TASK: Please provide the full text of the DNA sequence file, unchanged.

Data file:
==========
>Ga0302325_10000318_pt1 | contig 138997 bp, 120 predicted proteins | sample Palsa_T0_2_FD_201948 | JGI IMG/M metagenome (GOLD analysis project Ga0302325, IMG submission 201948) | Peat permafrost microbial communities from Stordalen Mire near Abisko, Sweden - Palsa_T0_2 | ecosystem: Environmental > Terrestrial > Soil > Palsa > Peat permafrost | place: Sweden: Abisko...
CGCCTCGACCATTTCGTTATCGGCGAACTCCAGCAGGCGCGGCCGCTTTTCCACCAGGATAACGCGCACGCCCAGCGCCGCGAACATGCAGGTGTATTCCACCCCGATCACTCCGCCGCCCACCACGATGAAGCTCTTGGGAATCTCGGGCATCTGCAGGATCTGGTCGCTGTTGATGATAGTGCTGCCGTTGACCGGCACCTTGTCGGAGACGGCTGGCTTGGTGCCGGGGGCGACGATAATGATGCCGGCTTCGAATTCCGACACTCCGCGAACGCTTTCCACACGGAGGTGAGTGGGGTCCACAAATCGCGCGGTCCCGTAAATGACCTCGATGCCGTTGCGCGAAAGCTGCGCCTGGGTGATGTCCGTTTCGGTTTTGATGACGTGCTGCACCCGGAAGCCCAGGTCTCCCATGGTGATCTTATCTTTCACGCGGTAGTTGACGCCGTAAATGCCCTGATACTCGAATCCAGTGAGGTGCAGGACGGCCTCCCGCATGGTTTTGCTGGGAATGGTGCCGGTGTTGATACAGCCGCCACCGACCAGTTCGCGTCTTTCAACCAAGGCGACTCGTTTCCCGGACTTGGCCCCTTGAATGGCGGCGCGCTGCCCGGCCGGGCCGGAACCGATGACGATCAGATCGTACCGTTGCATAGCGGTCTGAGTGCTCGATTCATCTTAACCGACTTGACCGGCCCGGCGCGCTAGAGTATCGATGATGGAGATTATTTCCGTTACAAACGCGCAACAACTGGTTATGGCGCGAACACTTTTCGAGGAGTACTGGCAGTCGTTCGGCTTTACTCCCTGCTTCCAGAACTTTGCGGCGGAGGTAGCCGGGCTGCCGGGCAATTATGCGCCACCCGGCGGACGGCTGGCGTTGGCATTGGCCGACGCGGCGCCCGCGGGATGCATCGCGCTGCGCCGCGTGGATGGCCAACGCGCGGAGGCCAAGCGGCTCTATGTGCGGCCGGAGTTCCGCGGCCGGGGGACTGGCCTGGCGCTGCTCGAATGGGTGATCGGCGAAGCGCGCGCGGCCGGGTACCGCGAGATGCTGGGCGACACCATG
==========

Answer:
>Ga0302325_10000318_pt1 | contig 138997 bp, 120 predicted proteins | sample Palsa_T0_2_FD_201948 | JGI IMG/M metagenome (GOLD analysis project Ga0302325, IMG submission 201948) | Peat permafrost microbial communities from Stordalen Mire near Abisko, Sweden - Palsa_T0_2 | ecosystem: Environmental > Terrestrial > Soil > Palsa > Peat permafrost | place: Sweden: Abisko...
CGCCTCGACCATTTCGTTATCGGCGAACTCCAGCAGGCGCGGCCGCTTTTCCACCAGGATAACGCGCACGCCCAGCGCCGCGAACATGCAGGTGTATTCCACCCCGATCACTCCGCCGCCCACCACGATGAAGCTCTTGGGAATCTCGGGCATCTGCAGGATCTGGTCGCTGTTGATGATAGTGCTGCCGTTGACCGGCACCTTGTCGGAGACGGCTGGCTTGGTGCCGGGGGCGACGATAATGATGCCGGCTTCGAATTCCGACACTCCGCGAACGCTTTCCACACGGAGGTGAGTGGGGTCCACAAATCGCGCGGTCCCGTAAATGACCTCGATGCCGTTGCGCGAAAGCTGCGCCTGGGTGATGTCCGTTTCGGTTTTGATGACGTGCTGCACCCGGAAGCCCAGGTCTCCCATGGTGATCTTATCTTTCACGCGGTAGTTGACGCCGTAAATGCCCTGATACTCGAATCCAGTGAGGTGCAGGACGGCCTCCCGCATGGTTTTGCTGGGAATGGTGCCGGTGTTGATACAGCCGCCACCGACCAGTTCGCGTCTTTCAACCAAGGCGACTCGTTTCCCGGACTTGGCCCCTTGAATGGCGGCGCGCTGCCCGGCCGGGCCGGAACCGATGACGATCAGATCGTACCGTTGCATAGCGGTCTGAGTGCTCGATTCATCTTAACCGACTTGACCGGCCCGGCGCGCTAGAGTATCGATGATGGAGATTATTTCCGTTACAAACGCGCAACAACTGGTTATGGCGCGAACACTTTTCGAGGAGTACTGGCAGTCGTTCGGCTTTACTCCCTGCTTCCAGAACTTTGCGGCGGAGGTAGCCGGGCTGCCGGGCAATTATGCGCCACCCGGCGGACGGCTGGCGTTGGCATTGGCCGACGCGGCGCCCGCGGGATGCATCGCGCTGCGCCGCGTGGATGGCCAACGCGCGGAGGCCAAGCGGCTCTATGTGCGGCCGGAGTTCCGCGGCCGGGGGACTGGCCTGGCGCTGCTCGAATGGGTGATCGGCGAAGCGCGCGCGGCCGGGTACCGCGAGATGCTGGGCGACACCATG